Australian Test captain Steve Waugh, one of the greatest batsmen in cricketing history who also won millions of Indian hearts for his charity work, today announced his retirement from international competition at the end of the upcoming series in India.
The 38-year-old Waugh, a living legend who turned the Australians into an invincible team in world cricket, will bring his illustrious 19-year-old career to an end after the fourth Test in early January.
"My present form and fitness suggests I could play on but all good things must come to an end and I believe Sydney is the perfect place," Waugh told a press conference at the Sydney Cricket Ground, televised live throughout Australia.
"I want to leave the game on a high and I just think the time is right now," said Waugh, who led Australia to phenomenal 40 Test wins from 53 matches, which included only eight defeats and five draws.
The Australian captain, a role-model for aspiring cricketers the world over, compiled 10,660 runs in 164 Tests at an average of 51.25, being the second highest run-getter behind compatriot Allan Border. He is second to Indian legend Sunil Gavaskar (34) in century makers list with 32 hundreds, three more than Australian great Don Bradman.
His records in the shorter version of the game was equally impressive, collecting 7569 runs in 325 matches at an average of 32.90.
Waugh, who made his debut in international cricket in 1985-86 against India, will end his distinguished career against the same country, should he be selected for the four- match Test series starting on December 4 in Brisbane.
"The upcoming Sydney Test will be my last for Australia should I be selected to play," he said.
During his 19-year international career, Waugh achieved several distinctions, which included leading Australia to a record 16 consecutive Test wins and clinching the World Cup in 1999.
Known to produce his best when the team is in dire straits, Waugh's Test best of 200 came under trying circumstances against the West Indies at the Sabina Park in April 1995.
An emotional Waugh said though he was bit "sad" while taking the decision, he would engage himself in doing other things, which include some more philanthropic works in India.
"There is that element of sadness," Waugh said. "But the overwhelming emotion for me is there is a lot more to do in life and I am looking forward to it." The Australian Test captain said he was keen to raise more funds to start a new school in India after his retirement.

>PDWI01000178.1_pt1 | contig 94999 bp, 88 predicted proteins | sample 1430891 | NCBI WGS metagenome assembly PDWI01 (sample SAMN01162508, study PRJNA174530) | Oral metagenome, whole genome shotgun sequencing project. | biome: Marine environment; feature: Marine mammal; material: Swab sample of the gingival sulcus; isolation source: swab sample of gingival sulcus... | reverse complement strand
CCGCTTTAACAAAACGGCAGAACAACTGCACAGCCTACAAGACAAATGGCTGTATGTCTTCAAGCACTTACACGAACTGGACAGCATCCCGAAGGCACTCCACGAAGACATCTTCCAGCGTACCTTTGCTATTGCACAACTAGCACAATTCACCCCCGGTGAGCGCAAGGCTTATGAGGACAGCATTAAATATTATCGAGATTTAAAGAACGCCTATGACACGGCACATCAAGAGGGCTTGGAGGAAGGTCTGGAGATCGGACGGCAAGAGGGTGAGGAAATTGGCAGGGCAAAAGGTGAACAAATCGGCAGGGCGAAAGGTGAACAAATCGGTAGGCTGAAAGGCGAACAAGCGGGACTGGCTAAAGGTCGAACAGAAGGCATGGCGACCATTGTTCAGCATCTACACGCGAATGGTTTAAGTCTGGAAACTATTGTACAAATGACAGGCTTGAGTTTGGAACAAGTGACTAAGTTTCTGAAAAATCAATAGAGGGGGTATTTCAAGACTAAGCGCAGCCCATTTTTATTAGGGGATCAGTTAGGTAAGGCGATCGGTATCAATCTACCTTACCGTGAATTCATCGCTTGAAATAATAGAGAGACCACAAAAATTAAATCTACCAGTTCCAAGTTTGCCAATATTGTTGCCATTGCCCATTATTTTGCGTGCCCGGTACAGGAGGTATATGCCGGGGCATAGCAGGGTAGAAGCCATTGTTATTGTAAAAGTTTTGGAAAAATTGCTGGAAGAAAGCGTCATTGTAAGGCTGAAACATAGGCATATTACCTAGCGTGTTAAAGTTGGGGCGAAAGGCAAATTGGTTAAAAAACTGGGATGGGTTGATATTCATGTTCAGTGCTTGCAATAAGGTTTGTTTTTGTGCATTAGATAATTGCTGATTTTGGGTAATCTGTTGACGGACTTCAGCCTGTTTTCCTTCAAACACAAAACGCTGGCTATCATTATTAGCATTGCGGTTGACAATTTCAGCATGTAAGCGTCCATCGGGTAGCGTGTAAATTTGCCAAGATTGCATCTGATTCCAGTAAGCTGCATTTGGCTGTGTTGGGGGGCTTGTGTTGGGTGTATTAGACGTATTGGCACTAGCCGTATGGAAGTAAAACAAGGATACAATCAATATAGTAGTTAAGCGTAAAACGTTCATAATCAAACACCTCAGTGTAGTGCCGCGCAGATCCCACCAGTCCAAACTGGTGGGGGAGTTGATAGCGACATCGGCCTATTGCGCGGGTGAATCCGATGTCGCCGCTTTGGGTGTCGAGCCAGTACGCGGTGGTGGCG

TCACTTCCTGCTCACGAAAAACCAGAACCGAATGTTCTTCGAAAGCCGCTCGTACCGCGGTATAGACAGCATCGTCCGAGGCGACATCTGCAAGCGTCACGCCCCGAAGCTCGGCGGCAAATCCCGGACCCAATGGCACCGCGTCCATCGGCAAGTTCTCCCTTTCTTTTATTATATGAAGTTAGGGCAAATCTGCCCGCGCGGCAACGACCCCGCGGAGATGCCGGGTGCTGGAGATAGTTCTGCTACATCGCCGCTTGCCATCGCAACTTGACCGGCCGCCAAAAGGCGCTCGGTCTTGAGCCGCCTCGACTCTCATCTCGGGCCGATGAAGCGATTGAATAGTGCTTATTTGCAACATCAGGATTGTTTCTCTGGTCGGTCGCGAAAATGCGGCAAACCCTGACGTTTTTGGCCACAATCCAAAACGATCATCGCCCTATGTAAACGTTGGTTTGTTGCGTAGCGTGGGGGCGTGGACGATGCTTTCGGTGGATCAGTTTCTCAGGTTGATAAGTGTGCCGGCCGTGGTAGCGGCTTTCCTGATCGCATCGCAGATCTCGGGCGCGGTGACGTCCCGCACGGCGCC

Waugh, who has scored 823 runs from 14 Test matches at 41.25 against India, is an immensely popular figure in India for charity work in Udayan, a home for children of leprosy patients located in the outskirts of Kolkata.
Fondly called as "Steve da" by the inmates of Udayan, Waugh said that the children's home will be the "pursuit of my life".
Today's announcement put an end to speculation over Waugh's cricketing future though the player seemed to be in an imperious form hitting 729 runs at a staggering average of 130 in his last nine Test matches.
There was no immediate announcement on a successor, but Waugh said he believes one-day captain Ricky Ponting is most likely to be the next Test skipper.
"The obvious choice is Ricky Ponting," he said. "He has done a great job with the one-day side. He has been groomed to take over." Waugh said he was now looking forward to spending more time with his wife, Lynette, and three children.
"Lynette, Rosy, Austin and Lily have supported my cricket ambitions in a selfless manner," he said. "I now look forward to spending more time with them in a more traditional family unit.
"I just feel right now I am playing consistent cricket, I'm really enjoying my cricket. My family and friends will be there in Sydney, it's a great place to finish and I think now is the right time," the veteran said.
For Waugh, a series win in India remains the final unfulfilled conquest of his Test career.
Wishing his team-mates well for the 2004 tour of the sub-continent, he said, "It is still going to be a great challenge to the guys going to India next year, and I'll be supporting them and watching them and hope they do well. I just won't be there.